And then there’s the extraordinary home-grown creations of a manufacturing nation in dialogue with the world. One of the greatest collections of ceramic art is The Potteries Museum and Art Gallery in Stoke on Trent, most of it home-grown locally by an industry determined to learn from and rival the best of Asia.
The Art Fund’s Museum of the Year Award has done much to put a spotlight on innovation in curatorial practice in recent years, putting local museums on an equal billing with the nationals. And the steady rise in recognition of the award, along with dramatically increased visits to the shortlisted museums, shows how much public appetite there is. If my own experience is anything to go by, the biggest challenge isn’t a lack of interest but awareness. We have so many treasures, spread across so many museums and galleries, it is impossible to get a grip on it all.
I believe the BBC has a duty to help in such awareness-raising. In March, we are broadcasting Civilisations on BBC Two. It takes a global view, revealing the extent to which civilisations and cultures have always been in conversation. Masterpieces of the European Renaissance are celebrated, but so are those of Mughal India, Aztec Mexico and Song Dynasty China.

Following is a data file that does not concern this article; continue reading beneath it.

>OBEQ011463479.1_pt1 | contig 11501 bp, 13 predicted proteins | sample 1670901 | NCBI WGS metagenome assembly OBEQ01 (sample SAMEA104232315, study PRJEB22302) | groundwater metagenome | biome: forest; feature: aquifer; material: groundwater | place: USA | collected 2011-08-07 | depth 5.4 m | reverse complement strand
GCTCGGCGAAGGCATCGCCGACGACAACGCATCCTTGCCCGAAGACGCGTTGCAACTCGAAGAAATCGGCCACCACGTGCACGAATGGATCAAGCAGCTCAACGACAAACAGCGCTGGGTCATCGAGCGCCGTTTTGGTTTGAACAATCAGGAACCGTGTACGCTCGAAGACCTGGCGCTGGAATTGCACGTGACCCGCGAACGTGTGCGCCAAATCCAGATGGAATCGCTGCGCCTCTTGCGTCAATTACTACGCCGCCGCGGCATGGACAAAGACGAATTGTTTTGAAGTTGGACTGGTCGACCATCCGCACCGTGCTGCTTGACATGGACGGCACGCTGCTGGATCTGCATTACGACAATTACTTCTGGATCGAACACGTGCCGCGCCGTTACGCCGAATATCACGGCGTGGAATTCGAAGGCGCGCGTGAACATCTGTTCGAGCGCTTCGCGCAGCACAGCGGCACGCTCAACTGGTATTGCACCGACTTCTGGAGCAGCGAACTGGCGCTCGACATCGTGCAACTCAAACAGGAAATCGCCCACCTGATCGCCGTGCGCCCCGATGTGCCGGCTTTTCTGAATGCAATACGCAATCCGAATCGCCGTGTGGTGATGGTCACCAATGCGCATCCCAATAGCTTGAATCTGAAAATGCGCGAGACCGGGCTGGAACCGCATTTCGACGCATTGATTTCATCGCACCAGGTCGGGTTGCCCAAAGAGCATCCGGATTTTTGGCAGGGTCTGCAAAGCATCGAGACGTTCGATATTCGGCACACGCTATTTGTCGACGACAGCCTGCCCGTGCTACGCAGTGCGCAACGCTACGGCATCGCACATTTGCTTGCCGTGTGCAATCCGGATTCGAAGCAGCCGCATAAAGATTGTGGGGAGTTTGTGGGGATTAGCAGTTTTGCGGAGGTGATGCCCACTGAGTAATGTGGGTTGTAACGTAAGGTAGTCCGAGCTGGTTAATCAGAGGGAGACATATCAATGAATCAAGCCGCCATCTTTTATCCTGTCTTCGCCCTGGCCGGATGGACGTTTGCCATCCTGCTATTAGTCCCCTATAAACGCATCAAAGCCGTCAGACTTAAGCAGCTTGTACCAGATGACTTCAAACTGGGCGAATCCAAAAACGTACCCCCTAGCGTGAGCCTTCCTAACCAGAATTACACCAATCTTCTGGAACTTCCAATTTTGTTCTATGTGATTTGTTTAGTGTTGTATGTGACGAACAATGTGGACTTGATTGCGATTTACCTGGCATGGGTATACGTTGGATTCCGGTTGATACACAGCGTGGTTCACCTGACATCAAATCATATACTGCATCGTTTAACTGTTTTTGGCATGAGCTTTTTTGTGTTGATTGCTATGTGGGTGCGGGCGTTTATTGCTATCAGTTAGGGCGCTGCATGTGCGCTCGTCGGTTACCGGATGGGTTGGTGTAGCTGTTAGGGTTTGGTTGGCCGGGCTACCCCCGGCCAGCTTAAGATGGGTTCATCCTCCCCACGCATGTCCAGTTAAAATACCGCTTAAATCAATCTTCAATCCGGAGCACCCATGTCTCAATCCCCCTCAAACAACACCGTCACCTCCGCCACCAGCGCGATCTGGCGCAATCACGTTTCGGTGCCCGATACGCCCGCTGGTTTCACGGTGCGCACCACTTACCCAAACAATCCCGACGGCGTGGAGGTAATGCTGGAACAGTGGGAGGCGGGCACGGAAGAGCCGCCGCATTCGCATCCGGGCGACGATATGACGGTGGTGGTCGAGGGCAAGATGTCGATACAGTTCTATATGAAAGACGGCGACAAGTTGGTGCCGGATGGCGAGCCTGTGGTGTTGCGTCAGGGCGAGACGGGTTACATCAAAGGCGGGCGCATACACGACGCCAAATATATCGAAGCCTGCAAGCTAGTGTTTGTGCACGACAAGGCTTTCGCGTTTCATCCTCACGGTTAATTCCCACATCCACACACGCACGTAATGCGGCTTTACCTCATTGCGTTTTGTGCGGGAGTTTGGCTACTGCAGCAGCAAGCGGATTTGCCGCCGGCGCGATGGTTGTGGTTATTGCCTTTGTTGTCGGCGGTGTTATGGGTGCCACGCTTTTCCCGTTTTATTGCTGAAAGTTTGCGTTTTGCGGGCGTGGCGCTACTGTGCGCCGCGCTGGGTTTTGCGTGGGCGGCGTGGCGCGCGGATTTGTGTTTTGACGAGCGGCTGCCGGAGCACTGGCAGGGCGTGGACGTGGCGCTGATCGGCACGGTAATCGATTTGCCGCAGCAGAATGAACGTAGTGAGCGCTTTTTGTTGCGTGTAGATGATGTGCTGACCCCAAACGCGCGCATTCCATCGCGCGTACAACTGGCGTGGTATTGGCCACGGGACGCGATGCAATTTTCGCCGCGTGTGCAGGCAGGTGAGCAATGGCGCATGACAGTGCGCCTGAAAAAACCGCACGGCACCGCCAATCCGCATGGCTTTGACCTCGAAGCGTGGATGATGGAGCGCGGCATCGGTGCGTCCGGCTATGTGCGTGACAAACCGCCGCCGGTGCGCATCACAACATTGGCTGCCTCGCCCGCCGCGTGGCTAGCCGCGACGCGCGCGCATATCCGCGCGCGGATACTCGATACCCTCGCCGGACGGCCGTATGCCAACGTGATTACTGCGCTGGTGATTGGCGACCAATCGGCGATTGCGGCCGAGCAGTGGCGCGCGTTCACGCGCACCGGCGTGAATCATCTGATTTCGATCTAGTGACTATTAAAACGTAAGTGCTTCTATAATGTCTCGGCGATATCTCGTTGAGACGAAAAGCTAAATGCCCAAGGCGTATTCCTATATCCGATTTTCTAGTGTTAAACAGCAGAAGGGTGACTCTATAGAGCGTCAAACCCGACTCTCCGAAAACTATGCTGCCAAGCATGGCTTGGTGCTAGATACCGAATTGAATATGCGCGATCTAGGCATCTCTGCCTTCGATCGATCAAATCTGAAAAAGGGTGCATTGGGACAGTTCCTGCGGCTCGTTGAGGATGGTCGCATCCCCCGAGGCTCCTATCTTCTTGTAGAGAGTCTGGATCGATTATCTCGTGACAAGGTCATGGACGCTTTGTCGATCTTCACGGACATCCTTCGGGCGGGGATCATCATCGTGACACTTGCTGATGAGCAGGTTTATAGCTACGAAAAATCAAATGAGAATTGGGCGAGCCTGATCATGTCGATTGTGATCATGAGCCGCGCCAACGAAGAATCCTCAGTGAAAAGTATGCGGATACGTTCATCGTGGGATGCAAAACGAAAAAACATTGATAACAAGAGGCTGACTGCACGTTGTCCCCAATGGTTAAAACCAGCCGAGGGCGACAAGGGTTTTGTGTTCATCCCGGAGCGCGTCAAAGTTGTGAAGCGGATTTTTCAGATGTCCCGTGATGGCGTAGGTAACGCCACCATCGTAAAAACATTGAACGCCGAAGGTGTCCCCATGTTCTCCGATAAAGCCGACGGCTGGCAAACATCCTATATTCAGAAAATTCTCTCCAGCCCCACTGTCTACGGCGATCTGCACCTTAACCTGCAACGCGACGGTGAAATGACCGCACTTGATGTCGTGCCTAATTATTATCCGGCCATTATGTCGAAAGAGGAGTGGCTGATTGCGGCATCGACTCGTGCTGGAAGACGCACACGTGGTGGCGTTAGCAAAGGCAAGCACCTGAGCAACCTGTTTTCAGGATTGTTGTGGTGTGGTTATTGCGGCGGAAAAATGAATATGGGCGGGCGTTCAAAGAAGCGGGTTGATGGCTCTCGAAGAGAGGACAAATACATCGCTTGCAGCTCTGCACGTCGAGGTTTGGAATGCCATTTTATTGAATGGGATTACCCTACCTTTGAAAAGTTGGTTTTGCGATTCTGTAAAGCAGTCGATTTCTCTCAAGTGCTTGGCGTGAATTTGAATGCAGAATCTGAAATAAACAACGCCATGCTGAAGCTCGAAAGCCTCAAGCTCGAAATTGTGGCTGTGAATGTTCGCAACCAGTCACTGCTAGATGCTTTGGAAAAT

Alongside the series, a Civilisations Festival explores how those stories are reflected through the collections and work of museums, galleries and libraries. Public events and innovative digital technology will put a spotlight on remarkable objects and stories that capture aspects of global civilisation as experienced by British people.
As Britain looks to leave the EU, there will be the inevitable focus on forging new, dynamic cultural relationships with countries across the world. But we also have much to learn from looking within our own shores – at our own history and creative industries long, or even recently, forgotten. Whether Pictish sculpture, Celtic jewellery, Staffordshire pottery or Sheffield steel, we have always been, and remain, a country of makers in dialogue with other cultures. Simply spending time in our local museums and galleries is a reminder of this – and can tell us as much about the nation we will become as the one we have been.
Jonty Claypole is Director of Arts at the BBC.